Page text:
Android One is Google’s reference design intended to make up-to-date versions of Android easily available to smartphone users in developing regions, at prices around $100.
The other angle is to help ensure that users in those markets have access to Google services and the most-recent versions of Android. That will help ensure consistency of experience under conditions where hardware platforms might be less robust.
Android One should also help Google maintain a more-consistent look and feel across the whole supply of Android devices sold in a market, since some suppliers will add custom software, and might not include native support for Google apps.
Google apparently is announcing Android One on September 15, 3014 in India.
Android One was unveiled in June 2014 as a way for Google to provide a consistent, high-quality Android experience on entry-level devices.
The premise is that OEMs will build inexpensive hardware that costs between $115 and $165, but the updates will be taken care of by Google.
The growing availability of low-cost smartphones in developing regions is an important trend.
Some of us can remember great "hand wringing" a concern in international policy circles about how to bring telephone service to two billion people who never had made a phone call.
You don't hear such concern anymore, since we are rapidly solving that problem with mobile communications, a solution not envisioned in the 1970s and 1980s.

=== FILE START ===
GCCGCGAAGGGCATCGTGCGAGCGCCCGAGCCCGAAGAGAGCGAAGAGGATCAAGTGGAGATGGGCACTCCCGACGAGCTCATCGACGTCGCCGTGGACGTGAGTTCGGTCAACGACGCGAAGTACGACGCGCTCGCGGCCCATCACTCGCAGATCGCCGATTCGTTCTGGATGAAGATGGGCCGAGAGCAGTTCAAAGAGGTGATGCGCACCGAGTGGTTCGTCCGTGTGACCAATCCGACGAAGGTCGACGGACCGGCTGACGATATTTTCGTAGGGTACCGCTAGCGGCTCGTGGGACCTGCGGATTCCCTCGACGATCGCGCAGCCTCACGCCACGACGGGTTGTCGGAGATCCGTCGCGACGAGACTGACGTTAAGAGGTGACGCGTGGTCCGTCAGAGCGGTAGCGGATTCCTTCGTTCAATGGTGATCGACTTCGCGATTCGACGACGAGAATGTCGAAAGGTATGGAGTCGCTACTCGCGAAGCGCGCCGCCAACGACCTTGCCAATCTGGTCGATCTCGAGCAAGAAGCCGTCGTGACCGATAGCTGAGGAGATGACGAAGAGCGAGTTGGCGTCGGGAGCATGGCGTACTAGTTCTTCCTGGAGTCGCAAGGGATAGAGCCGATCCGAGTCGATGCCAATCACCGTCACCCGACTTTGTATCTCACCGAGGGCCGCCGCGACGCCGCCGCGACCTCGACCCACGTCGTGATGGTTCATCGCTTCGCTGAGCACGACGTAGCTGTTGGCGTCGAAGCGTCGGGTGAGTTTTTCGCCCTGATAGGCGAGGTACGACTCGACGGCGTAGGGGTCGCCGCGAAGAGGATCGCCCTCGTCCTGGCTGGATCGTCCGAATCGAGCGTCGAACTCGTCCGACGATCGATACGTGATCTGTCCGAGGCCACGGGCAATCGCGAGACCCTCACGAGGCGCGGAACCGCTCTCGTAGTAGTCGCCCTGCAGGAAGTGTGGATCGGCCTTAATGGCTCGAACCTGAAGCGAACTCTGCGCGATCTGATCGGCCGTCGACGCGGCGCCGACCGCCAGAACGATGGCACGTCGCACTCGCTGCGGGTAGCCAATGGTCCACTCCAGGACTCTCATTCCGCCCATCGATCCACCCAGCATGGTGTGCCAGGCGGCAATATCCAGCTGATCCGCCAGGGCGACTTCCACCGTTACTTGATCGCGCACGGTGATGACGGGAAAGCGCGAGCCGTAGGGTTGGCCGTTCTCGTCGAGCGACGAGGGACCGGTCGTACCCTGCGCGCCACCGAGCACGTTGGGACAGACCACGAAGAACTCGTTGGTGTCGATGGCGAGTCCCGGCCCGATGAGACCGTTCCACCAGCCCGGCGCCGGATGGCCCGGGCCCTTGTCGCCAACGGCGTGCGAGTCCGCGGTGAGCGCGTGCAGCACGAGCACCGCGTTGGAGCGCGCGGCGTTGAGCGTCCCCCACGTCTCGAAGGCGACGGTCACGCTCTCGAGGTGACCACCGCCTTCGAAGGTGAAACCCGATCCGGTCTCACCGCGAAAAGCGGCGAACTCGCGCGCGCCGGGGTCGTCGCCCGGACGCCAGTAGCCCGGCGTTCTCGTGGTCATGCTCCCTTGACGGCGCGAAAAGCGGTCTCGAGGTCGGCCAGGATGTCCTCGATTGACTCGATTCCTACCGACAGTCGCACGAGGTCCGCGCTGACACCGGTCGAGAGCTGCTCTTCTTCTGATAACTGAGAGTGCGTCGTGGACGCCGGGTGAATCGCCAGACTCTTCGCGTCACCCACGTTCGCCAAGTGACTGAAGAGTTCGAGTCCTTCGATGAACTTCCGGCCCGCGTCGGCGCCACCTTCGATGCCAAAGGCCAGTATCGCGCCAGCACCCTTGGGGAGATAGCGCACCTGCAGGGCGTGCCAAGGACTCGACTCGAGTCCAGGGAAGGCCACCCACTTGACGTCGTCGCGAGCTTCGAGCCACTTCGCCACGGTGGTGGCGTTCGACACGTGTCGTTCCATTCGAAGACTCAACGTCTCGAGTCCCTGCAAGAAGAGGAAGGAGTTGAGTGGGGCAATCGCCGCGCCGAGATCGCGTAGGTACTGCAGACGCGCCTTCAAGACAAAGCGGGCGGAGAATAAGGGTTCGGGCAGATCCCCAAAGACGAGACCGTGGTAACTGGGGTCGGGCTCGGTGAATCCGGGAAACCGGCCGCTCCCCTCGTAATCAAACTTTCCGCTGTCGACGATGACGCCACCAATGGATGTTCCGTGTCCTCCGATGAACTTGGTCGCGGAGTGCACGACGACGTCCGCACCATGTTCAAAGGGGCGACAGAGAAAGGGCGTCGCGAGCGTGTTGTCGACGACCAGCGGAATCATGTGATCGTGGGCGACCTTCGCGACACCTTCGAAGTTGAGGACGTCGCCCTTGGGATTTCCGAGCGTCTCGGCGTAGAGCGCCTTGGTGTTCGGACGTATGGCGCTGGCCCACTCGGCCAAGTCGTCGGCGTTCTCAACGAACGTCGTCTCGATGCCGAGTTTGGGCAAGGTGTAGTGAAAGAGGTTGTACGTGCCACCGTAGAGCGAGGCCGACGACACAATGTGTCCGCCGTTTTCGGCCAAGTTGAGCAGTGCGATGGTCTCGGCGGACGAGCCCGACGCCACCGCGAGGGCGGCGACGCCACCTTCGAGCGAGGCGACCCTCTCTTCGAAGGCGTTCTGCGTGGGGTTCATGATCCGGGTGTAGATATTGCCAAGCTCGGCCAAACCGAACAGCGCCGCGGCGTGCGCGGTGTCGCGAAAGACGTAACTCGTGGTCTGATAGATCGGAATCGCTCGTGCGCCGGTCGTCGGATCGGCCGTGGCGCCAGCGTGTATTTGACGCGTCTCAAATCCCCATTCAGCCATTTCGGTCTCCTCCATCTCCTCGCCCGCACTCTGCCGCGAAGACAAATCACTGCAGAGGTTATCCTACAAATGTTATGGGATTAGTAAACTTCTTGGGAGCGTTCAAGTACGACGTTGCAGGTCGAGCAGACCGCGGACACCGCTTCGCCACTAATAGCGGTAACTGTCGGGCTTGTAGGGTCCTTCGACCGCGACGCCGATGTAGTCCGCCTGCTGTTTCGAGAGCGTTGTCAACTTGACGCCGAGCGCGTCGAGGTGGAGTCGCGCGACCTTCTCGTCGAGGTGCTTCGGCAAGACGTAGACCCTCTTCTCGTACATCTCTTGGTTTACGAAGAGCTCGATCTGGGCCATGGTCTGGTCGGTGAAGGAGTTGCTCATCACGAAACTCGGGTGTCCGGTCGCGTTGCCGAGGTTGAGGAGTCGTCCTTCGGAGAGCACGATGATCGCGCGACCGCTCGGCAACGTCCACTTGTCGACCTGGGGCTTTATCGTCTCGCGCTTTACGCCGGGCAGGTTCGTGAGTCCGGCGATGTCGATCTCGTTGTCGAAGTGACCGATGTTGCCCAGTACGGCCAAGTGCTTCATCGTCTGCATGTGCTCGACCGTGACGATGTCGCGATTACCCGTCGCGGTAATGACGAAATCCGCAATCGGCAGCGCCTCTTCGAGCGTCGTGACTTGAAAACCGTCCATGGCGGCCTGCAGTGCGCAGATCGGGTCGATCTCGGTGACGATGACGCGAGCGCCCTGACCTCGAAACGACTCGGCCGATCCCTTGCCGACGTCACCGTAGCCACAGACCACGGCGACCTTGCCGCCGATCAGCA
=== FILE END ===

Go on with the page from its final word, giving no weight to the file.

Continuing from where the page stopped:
Two decades ago the question largely had shifted to the problem of how to develop low-cost laptops for developing nations, at retail prices an order of magnitude less costly than devices generally sold in developed nations.
There was some work around the notion of special devices optimized for rural villagers that would be low cost, perhaps $150 or so.
For many at the time, likely most knowledgeable observers, the prevailing thinking was that it couldn't really be done. And that remained true even as recently as the middle of the 2000 decade.
But as we stumbled upon a solution to the problem of getting communications to people at prices they could afford, we are about to solve the problem of getting computers to people, also at prices they can afford.
People will use smartphones with larger screens or tablets as their “computer.” Problem solved.
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Ribbon Communications tells its story at Perspectives18.